Evidence-Based Medicine Guidelines

Editor-in-Chief: Ilkka Kunnamo
Publisher: Duodecim Medical Publications (March 2005)
Reviewer: Meteb Al-Foheidi, Medical Resident, University of Toronto

When I was originally asked to review this book, I anticipated examining a pocket-sized guide, but I was surprised to receive a textbook-sized volume running1,311 pages.

When I started to review this book, I tried to cover some topics that I knew and others that I had little knowledge about. At the time I delved in I was doing my emergency medicine rotation, where I was exposed to a wide variety of surgical and medical emergencies in an urban academic hospital. I planned to check every case that I encountered in the Emergency Room with the information contained in the book. For instance, I had an allergic rhinitis case, and I went looking for this in the book. In this and other cases, the text proved to be a good resource: the material was informative and clear, and it provided me with the ARIA guidelines and classifications.

The guide is further enhanced by its thorough forward, preface, and list of abbreviations. It also features good-quality cover design and material.
However, readers should be aware of a few flaws. First, I noted several spelling mistakes (for example, the word “Pheo” was written as “feo”). Second, main chapters were not categorized properly for easy searching. Generally, each chapter dealt with a specialty (e.g., cardiology or pediatrics). But there were some chapters that should have been subchapters within specific specialties: diabetes should fall under endocrinology and birth control under obstetrics and gynecology. While they were likely allotted their own chapters because they are extensively studied conditions or categories, I found it poor on the level of organization.

Furthermore, sections under chapters were improperly categorized. This may cause confusion or even make it difficult to find the information easily without going through all of the contents’ subsections. For instance, page 89 featured material about Hospital Investigations. The first point referred readers to a page still further ahead, page 100, which was about “Secondary Hypertension.” Sending readers back and forth to read about one subject should be avoided.
Other examples of poor organization included chapter content. Some chapters were diseases and others were symptoms. For example, Pulmonary Diseases started with Hemoptysis. Etiologies such as infections, tumours, cardiovascular disease, trauma, etc., were discussed. Then under Differential Diagnosis, the authors addressed the importance of the patient’s history, clinical examinations, and chest x-ray, which are essential for differential diagnosis. As another example of disorganization, the writers opted to explore specific diseases of the respiratory system within a chapter dealing with a symptom.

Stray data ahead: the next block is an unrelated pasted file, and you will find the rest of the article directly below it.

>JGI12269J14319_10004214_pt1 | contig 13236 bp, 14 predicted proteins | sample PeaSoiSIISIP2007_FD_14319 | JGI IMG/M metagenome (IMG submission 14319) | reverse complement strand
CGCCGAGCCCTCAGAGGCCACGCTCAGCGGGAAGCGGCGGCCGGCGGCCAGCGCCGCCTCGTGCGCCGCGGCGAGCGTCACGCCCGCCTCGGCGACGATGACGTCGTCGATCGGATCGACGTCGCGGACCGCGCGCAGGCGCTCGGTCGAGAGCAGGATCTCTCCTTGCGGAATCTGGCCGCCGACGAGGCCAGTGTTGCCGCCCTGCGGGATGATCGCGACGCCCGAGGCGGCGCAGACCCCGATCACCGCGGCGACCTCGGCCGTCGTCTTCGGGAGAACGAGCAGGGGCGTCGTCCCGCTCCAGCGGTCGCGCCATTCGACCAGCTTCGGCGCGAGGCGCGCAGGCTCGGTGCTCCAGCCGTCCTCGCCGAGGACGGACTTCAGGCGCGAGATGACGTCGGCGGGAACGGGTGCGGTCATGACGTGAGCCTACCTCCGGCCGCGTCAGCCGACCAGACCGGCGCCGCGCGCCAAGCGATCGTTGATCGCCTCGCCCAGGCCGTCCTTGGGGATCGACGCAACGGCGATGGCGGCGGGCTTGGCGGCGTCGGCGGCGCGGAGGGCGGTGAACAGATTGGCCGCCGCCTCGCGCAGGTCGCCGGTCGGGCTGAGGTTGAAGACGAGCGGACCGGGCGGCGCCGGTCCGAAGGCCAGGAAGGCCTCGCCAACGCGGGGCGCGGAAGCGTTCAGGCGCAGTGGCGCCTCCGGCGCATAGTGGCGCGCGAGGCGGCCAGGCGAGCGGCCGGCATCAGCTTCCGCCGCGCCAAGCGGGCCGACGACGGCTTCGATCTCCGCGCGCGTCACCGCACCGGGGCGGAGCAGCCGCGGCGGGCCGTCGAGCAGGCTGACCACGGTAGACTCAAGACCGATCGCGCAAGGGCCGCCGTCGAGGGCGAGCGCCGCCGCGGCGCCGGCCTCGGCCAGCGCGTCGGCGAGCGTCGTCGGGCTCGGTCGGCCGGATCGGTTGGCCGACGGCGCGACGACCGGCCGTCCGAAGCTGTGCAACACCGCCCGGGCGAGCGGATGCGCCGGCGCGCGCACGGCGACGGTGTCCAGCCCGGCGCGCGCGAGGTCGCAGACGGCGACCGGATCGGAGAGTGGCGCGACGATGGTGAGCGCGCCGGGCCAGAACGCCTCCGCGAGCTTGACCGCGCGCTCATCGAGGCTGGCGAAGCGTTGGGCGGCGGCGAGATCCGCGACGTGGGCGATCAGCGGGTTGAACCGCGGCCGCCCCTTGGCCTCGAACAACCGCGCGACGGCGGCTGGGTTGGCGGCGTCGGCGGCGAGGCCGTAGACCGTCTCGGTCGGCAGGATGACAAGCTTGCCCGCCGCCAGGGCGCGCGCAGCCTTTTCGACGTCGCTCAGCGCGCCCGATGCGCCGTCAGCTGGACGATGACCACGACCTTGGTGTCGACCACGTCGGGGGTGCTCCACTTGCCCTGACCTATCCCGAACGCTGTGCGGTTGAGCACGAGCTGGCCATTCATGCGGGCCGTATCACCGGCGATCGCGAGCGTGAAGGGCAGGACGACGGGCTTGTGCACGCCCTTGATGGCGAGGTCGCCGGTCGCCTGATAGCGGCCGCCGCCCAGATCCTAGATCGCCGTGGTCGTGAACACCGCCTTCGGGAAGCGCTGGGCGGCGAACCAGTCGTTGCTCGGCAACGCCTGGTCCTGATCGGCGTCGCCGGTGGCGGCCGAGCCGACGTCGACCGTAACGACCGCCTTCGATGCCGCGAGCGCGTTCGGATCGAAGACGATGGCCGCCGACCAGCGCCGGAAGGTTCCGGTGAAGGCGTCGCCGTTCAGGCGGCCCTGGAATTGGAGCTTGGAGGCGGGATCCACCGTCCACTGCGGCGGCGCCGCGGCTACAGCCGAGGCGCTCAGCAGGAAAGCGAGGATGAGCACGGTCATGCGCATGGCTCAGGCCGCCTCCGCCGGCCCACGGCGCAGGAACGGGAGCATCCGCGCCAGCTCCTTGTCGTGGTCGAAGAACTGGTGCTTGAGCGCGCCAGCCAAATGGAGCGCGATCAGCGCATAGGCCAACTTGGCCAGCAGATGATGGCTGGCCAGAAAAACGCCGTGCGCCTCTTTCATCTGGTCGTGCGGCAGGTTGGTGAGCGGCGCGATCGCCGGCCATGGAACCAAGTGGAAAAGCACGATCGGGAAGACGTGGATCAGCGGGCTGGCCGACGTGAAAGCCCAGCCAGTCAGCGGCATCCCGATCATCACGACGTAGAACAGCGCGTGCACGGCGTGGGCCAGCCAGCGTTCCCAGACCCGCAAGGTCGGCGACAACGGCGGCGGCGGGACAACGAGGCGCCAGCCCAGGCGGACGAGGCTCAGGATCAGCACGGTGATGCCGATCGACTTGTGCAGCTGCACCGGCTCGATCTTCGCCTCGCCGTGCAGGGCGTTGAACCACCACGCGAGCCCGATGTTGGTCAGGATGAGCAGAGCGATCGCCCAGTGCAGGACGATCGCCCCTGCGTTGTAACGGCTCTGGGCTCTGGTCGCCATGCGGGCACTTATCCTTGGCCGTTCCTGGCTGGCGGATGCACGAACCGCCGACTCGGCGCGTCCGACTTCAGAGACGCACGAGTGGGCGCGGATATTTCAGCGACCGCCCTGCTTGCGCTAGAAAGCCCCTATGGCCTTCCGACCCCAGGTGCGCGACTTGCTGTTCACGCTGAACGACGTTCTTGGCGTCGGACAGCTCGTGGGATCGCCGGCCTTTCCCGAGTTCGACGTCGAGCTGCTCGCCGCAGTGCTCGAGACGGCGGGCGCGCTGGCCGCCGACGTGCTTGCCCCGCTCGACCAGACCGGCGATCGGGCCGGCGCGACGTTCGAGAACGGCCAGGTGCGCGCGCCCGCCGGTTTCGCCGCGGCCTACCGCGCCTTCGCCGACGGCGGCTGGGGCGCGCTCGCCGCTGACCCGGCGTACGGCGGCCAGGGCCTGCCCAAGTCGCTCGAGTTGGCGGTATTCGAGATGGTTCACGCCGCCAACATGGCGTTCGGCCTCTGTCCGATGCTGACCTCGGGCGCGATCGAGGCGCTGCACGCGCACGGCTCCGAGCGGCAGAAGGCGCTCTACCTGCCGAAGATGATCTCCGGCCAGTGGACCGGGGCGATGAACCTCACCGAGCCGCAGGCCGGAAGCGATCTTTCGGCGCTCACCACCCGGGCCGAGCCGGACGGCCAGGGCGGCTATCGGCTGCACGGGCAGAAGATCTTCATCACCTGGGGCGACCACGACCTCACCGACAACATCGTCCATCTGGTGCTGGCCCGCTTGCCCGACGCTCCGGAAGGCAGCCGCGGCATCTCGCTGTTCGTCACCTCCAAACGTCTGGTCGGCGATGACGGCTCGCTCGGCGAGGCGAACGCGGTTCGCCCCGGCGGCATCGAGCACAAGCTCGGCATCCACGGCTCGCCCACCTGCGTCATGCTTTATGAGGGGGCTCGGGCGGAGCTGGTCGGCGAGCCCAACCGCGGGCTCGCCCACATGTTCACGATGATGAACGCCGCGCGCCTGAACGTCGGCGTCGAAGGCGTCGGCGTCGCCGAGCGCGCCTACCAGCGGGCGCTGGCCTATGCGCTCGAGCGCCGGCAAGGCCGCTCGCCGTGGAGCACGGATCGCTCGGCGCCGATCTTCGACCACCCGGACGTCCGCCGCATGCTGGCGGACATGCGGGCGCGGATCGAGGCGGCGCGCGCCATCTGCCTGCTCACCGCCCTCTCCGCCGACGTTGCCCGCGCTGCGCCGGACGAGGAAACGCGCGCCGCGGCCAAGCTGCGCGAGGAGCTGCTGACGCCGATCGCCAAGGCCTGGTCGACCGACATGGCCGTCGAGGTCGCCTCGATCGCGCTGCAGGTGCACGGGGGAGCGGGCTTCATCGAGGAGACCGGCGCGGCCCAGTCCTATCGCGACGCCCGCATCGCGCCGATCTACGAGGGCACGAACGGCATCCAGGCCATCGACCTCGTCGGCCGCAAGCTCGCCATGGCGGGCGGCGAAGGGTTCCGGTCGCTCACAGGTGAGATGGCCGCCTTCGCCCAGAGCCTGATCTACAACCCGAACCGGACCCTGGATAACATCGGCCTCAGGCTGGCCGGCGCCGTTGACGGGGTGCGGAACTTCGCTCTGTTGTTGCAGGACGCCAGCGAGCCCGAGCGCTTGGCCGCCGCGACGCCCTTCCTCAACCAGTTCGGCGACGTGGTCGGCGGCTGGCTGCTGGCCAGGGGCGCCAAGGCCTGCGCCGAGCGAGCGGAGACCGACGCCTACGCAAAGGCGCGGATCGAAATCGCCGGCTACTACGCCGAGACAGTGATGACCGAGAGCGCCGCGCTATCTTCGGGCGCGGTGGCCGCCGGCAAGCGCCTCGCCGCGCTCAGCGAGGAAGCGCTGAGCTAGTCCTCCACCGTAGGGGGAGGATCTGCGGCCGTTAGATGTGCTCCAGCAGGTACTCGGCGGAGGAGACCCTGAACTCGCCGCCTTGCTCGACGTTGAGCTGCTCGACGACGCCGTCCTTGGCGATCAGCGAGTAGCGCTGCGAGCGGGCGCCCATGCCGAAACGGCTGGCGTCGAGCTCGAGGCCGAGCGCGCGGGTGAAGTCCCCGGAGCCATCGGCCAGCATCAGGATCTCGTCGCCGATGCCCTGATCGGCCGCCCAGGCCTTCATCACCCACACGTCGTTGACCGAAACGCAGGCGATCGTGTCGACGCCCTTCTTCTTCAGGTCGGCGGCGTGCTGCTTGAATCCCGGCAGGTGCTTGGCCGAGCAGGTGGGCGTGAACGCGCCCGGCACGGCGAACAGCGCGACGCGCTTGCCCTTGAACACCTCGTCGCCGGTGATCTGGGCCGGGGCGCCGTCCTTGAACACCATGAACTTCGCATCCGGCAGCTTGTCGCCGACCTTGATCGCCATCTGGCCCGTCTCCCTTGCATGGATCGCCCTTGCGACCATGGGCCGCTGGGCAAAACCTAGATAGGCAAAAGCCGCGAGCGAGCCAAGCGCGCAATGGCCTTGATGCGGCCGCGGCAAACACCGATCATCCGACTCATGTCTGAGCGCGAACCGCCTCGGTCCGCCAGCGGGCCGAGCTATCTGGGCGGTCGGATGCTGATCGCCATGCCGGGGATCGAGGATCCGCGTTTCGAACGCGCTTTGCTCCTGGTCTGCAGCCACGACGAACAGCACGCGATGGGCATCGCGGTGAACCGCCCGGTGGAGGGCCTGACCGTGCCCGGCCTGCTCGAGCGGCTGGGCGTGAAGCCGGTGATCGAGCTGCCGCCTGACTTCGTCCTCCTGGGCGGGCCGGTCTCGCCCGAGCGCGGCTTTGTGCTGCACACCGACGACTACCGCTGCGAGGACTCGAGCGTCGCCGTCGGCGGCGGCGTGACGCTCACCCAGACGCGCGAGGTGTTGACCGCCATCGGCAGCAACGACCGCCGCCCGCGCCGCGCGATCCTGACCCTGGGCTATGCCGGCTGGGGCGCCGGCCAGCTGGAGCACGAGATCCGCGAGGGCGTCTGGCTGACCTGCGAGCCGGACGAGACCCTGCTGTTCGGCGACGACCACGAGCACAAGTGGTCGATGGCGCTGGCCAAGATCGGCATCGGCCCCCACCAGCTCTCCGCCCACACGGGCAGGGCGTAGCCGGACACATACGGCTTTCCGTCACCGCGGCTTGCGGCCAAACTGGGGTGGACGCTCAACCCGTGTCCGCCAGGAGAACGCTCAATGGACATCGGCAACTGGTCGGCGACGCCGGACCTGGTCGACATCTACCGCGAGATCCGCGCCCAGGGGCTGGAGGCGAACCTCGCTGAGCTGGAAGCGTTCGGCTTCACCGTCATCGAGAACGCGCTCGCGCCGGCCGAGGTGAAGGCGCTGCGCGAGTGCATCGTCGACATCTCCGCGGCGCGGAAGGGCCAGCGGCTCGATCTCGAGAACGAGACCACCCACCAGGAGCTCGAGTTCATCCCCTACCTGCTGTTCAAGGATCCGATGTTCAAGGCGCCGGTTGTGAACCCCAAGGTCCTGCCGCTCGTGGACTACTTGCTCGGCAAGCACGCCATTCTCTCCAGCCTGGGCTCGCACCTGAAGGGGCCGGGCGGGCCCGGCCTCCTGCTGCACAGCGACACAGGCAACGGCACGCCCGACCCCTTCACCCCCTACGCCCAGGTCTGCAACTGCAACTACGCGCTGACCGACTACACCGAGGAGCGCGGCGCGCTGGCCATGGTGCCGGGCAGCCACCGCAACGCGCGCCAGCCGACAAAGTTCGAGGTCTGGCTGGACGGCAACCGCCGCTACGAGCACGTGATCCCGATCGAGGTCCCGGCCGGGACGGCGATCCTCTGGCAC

Some chapters were not evidence-based such as Occupational Health and Pollution—a concern in a text devoted to evidence-based guidelines.
Regarding references: the textbook mentioned only grading references, but no tables or summary and references were listed at the end of each section. In my opinion, this kind of book should contain tables, easy-to-follow flow charts, and summaries that are specific to that section.

The book should have been devoted to guidelines only, based on the title, but the authors/editors went beyond that and added information that one would only find in general medical textbooks and reference guides, such as adding detailed definitions, epidemiology, clinical presentations, and investigations that lacked connection to either guidelines or to evidence-based medicine. Thus the book deviates from its title and is a hybrid of evidence-based guidelines and a standard textbook.

My overall assessment of this book: I believe it will be helpful for the generalists for whom this book was intended. As for me, I will keep this copy on my shelf and I will use it for topics outside my specialty, internal medicine. It will be more useful as a general reference for me in other areas such as surgery, pediatrics, and so forth.